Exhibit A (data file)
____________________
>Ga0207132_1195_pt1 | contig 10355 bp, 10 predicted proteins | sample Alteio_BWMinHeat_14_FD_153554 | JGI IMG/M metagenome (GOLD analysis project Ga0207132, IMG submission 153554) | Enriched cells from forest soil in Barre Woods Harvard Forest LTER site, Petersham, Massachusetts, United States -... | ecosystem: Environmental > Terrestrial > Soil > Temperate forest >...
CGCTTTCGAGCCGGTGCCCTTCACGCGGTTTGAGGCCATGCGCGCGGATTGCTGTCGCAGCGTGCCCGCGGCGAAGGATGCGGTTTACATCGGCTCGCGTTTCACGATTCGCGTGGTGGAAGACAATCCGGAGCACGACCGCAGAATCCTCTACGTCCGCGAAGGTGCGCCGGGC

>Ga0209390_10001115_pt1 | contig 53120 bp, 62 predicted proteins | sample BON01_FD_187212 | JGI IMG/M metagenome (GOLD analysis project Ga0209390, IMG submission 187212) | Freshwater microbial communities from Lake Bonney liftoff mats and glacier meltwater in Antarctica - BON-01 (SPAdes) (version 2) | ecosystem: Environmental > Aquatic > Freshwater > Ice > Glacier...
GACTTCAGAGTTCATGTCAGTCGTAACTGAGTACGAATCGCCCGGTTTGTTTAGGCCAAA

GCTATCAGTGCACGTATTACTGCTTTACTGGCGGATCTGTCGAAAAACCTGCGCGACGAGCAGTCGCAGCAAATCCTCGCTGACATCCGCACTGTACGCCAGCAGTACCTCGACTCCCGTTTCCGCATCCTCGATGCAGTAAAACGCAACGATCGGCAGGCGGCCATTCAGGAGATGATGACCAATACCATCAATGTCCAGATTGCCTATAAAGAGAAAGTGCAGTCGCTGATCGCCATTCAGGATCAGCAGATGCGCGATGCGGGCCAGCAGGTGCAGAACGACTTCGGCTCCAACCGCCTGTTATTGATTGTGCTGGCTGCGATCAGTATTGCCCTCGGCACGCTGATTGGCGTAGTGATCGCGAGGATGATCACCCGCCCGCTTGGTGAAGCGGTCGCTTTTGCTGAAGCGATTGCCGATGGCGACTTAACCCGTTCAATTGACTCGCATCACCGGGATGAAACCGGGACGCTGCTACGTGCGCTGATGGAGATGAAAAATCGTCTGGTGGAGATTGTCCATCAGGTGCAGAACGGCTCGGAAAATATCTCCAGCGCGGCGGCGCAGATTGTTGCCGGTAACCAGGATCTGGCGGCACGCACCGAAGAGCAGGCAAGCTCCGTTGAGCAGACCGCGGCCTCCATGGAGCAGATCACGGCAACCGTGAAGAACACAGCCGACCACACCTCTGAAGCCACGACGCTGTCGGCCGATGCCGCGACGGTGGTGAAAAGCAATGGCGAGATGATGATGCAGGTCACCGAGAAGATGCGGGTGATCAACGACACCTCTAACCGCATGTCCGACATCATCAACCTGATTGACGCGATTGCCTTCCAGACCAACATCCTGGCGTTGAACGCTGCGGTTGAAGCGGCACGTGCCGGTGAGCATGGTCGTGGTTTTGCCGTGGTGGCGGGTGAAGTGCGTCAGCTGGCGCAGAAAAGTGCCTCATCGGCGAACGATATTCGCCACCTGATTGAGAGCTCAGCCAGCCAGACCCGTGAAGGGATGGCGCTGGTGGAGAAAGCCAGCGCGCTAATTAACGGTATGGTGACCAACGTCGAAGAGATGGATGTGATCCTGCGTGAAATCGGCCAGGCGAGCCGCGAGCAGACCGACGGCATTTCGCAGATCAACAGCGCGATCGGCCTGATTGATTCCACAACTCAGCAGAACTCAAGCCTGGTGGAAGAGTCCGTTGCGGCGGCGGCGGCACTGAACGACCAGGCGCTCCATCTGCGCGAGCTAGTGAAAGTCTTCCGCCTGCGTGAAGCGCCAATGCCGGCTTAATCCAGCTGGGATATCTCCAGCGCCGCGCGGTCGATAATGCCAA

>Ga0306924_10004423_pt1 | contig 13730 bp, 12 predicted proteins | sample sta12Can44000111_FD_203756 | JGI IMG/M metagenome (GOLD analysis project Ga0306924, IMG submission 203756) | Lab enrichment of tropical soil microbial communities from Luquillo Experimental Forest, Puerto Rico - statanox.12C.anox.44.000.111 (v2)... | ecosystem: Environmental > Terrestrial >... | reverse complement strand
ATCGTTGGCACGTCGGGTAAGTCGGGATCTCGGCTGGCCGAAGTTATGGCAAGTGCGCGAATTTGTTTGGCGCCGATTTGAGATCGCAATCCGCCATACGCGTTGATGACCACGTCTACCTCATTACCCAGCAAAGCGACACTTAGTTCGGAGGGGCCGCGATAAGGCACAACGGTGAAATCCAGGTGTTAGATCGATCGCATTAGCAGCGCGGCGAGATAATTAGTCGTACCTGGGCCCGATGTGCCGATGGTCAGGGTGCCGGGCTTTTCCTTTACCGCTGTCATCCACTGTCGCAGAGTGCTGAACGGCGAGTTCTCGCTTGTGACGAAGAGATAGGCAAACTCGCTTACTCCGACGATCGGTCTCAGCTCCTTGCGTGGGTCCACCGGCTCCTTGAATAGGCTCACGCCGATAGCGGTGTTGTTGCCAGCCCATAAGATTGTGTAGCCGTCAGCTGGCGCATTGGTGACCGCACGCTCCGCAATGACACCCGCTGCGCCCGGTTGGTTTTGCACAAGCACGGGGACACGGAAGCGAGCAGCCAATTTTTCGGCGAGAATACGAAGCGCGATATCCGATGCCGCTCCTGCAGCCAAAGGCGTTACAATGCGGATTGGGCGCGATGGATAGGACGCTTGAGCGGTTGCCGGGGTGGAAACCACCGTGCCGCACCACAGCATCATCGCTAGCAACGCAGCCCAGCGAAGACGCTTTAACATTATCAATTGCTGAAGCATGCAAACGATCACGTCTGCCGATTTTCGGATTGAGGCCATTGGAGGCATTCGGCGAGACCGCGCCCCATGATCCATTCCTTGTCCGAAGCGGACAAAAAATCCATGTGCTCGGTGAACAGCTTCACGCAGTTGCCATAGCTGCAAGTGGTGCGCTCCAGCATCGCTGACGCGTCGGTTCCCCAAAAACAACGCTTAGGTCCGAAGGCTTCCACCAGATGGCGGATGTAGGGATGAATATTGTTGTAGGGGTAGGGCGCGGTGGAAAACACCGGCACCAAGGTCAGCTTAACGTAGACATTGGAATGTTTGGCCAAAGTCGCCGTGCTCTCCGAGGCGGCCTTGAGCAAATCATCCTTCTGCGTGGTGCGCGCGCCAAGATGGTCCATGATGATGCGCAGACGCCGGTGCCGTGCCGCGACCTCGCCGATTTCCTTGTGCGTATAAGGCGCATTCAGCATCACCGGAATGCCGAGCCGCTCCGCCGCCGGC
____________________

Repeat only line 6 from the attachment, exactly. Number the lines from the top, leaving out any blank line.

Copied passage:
>Ga0306924_10004423_pt1 | contig 13730 bp, 12 predicted proteins | sample sta12Can44000111_FD_203756 | JGI IMG/M metagenome (GOLD analysis project Ga0306924, IMG submission 203756) | Lab enrichment of tropical soil microbial communities from Luquillo Experimental Forest, Puerto Rico - statanox.12C.anox.44.000.111 (v2)... | ecosystem: Environmental > Terrestrial >... | reverse complement strand